Re: Postfix configuration - Red Hat Linux 6.4 (7236 Views)
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Occasional Advisor
Raja_b02
Posts: 16
Registered: ‎10-03-2013
Message 1 of 6 (7,247 Views)

Postfix configuration - Red Hat Linux 6.4

Hi All,

 

I have configured postfix on a Red Hat Linux 6.4. I am trying to send an email from one server in the same domain to other server.

 

For eg:

 

From root@servername.example.com to root@servername2.example.com

 

$ mail -s "test" root@servername2.example.com < /tmp/file

 

I am getting "No route to host" error while trying this.

 

 

Nov 20 18:38:43 servername postfix/qmgr[7797]: 9CC97336: from=<root@servername.example.com>, size=1863, nrcpt=1 (queue active)
Nov 20 18:38:43 servername postfix/smtp[8449]: connect to servername.example.com:25: No route to host
Nov 20 18:38:43 servername postfix/smtp[8449]: 9CC97336: to=<root@servername.example.com>, relay=none, delay=2409, delays=2409/0.01/0/0, dsn=4.4.1, status=deferred (connect to servername2.example.com[10.XXX.XX.XX]:25 No route to host)

 

 

# postconf -n
alias_database = hash:/etc/aliases
alias_maps = hash:/etc/aliases
command_directory = /usr/sbin
config_directory = /etc/postfix
daemon_directory = /usr/libexec/postfix
data_directory = /var/lib/postfix
debug_peer_level = 2
default_privs = nobody
html_directory = no
inet_interfaces = $myhostname, localhost
inet_protocols = all
mail_owner = postfix
mailq_path = /usr/bin/mailq.postfix
manpage_directory = /usr/share/man
mydestination = $myhostname, localhost.$mydomain, localhost
mydomain = example.com

myhostname = servername.example.com
mynetworks = 10.XXX.XX.0/28, 127.0.0.0/8
myorigin = $mydomain
newaliases_path = /usr/bin/newaliases.postfix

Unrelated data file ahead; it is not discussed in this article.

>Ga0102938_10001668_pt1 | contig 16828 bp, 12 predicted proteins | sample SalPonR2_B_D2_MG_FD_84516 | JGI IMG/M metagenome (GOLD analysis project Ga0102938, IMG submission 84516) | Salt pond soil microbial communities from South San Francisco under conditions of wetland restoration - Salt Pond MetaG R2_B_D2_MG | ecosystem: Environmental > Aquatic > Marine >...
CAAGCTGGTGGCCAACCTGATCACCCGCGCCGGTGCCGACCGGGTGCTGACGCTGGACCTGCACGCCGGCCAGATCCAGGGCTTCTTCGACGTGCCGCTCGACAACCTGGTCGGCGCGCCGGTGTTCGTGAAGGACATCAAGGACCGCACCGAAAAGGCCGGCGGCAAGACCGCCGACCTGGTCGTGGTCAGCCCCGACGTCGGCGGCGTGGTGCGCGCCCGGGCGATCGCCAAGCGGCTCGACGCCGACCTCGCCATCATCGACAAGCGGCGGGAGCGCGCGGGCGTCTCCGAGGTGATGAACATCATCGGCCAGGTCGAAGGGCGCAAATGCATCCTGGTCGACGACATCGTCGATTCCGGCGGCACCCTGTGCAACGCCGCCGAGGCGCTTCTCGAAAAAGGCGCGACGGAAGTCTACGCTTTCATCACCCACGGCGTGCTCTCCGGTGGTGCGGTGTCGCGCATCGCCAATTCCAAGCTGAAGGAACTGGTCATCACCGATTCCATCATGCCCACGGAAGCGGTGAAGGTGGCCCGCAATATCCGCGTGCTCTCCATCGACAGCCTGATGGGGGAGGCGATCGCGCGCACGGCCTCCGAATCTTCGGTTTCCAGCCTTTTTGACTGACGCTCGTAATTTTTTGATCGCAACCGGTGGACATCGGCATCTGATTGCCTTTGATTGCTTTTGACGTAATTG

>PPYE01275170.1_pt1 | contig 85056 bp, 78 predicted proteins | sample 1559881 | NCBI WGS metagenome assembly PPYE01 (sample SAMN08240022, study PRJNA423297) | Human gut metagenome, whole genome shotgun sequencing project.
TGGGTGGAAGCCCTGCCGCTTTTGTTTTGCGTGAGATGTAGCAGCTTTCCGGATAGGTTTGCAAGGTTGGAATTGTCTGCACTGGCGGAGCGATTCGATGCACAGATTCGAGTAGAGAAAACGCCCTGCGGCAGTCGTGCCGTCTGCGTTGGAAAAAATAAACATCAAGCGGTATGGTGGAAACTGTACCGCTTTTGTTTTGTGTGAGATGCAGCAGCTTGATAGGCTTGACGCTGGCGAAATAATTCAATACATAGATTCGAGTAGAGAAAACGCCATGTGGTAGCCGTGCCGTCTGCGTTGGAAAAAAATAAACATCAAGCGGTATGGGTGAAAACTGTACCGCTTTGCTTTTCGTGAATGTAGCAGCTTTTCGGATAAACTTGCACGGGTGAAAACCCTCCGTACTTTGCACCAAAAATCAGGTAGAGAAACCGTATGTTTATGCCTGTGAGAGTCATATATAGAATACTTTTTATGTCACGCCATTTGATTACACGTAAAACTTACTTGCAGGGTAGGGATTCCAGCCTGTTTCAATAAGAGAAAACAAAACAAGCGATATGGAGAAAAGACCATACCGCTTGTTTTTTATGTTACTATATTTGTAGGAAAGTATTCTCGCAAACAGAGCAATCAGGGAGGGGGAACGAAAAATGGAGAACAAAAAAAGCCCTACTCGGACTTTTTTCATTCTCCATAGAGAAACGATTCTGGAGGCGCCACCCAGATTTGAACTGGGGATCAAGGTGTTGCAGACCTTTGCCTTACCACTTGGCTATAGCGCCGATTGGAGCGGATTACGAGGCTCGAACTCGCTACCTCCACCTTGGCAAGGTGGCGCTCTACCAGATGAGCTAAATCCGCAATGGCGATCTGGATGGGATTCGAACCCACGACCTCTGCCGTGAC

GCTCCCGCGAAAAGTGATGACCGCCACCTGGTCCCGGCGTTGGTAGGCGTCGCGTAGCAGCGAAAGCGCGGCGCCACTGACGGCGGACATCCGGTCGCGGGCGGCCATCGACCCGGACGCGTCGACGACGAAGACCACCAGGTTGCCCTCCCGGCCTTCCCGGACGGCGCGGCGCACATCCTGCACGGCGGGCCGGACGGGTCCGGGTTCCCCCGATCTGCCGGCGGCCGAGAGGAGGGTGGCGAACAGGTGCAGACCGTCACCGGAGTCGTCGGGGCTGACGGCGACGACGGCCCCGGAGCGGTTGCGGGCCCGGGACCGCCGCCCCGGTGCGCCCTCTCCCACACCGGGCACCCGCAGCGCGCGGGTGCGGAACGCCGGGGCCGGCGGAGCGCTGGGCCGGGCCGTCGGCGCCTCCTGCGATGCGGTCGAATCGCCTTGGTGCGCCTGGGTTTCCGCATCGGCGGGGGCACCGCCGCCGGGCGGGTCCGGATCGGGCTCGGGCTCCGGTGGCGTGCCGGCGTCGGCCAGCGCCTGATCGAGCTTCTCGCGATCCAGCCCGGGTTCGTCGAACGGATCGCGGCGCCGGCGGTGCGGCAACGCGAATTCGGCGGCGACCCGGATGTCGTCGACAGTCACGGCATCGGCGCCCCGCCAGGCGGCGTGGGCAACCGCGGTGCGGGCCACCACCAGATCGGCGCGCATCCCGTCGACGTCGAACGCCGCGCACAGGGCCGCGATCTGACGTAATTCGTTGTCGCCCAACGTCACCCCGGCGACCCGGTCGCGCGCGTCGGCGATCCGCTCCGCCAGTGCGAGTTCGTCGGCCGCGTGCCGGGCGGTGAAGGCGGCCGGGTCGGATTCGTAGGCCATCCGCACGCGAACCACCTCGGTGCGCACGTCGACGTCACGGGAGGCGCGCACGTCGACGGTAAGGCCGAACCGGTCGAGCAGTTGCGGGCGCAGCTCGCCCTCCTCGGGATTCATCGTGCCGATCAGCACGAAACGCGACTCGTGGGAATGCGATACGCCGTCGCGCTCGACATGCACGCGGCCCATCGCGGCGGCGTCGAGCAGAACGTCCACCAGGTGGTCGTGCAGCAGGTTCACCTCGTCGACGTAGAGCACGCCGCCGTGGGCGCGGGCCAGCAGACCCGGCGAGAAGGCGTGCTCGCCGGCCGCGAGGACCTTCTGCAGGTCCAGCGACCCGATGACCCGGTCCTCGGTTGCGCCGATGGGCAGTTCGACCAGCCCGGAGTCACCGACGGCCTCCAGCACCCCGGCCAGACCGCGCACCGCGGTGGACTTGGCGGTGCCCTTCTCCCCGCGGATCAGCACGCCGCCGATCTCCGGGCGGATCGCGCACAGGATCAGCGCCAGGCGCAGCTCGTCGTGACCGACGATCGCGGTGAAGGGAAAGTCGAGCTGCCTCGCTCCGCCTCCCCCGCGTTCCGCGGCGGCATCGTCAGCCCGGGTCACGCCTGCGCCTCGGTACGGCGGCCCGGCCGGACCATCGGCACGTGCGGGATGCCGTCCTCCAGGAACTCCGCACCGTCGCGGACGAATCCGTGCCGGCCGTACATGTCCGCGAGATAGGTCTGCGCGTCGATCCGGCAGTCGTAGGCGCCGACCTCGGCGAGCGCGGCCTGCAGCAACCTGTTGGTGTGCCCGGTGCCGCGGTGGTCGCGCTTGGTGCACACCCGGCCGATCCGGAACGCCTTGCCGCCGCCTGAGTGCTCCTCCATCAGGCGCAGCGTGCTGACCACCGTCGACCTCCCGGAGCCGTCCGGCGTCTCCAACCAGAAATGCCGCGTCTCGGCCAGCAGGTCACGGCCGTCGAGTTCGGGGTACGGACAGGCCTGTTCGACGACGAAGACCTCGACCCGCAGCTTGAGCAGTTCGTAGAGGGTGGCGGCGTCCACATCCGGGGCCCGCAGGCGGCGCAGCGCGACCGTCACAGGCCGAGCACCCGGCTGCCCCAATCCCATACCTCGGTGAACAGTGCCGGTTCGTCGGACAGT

queue_directory = /var/spool/postfix
readme_directory = /usr/share/doc/postfix-2.6.6/README_FILES
sample_directory = /usr/share/doc/postfix-2.6.6/samples
sendmail_path = /usr/sbin/sendmail.postfix
setgid_group = postdrop
unknown_local_recipient_reject_code = 550

 

Please let me know what could be the issue. I am not trying to send any email to an external domain. I just want to send email between same domain and between TWO servers which are on the same subnet.

 

telnet is disabled and hence I cannot try telnet <remote host> 25.

 

Regards,

Raja 

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Honored Contributor
Steven Schweda
Posts: 9,075
Registered: ‎02-23-2005
Message 2 of 6 (7,236 Views)

Re: Postfix configuration - Red Hat Linux 6.4

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Honored Contributor
Matti_Kurkela
Posts: 6,271
Registered: ‎12-02-2001
Message 3 of 6 (7,219 Views)

Re: Postfix configuration - Red Hat Linux 6.4

When the error message is "No route to host", the problem is usually at the IP routing level.

 

A TCP traceroute might be helpful: run "traceroute -T -p 25 servername2.example.com".

 

If your "mynetworks" setting of 10.XXX.XX.0/28 is correct for your local network segment, then there are three possible situations:

  • If the IP address of servername2.example.com is between 10.XXX.XX.[1 .. 14], then servername2 should be directly reachable by your server, and "No route to host" error would mean a serious error with your routing table or some mistake with iptables rules. The outputs of "route -n", "iptables -L -nv" and "iptables -L -nv -t nat" should be checked. If you find any settings that don't make sense for your network, they should be changed.
  • If the last part of the IP address of servername2.example.com is higher than .15, or the 10.XXX.XX part is different, then the connection must go through your gateway/router, and the "No route to host" error means that the router is telling you it does not know how to pass IP packets from your server to servername2.example.com. You would need to check the configuration of the router in that case.
  • the comedy option: if the last part of the IP address of servername2.example.com is exactly .15, you're trying to use the broadcast IP address of your local network segment as a regular host address, which is not a good idea.

 

"Disabling telnet" usually means disabling telnet servers and/or blocking the TCP port 23, to make any normal telnet connection attempts fail. Disabling a telnet client is usually futile, since a minimal telnet client can probably be implemented with a small Perl script: an evil person can memorize the script and just type (or copy&paste) it to any system where the standard telnet client has been disabled.